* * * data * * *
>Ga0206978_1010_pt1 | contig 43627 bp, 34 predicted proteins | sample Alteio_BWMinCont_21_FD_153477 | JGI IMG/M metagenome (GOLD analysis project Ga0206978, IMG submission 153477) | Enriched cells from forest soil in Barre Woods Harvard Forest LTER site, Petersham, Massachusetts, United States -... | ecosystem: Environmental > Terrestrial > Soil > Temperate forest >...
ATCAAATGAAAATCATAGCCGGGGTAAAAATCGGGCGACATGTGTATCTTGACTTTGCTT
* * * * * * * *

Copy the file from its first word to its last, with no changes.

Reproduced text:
>Ga0206978_1010_pt1 | contig 43627 bp, 34 predicted proteins | sample Alteio_BWMinCont_21_FD_153477 | JGI IMG/M metagenome (GOLD analysis project Ga0206978, IMG submission 153477) | Enriched cells from forest soil in Barre Woods Harvard Forest LTER site, Petersham, Massachusetts, United States -... | ecosystem: Environmental > Terrestrial > Soil > Temperate forest >...
ATCAAATGAAAATCATAGCCGGGGTAAAAATCGGGCGACATGTGTATCTTGACTTTGCTT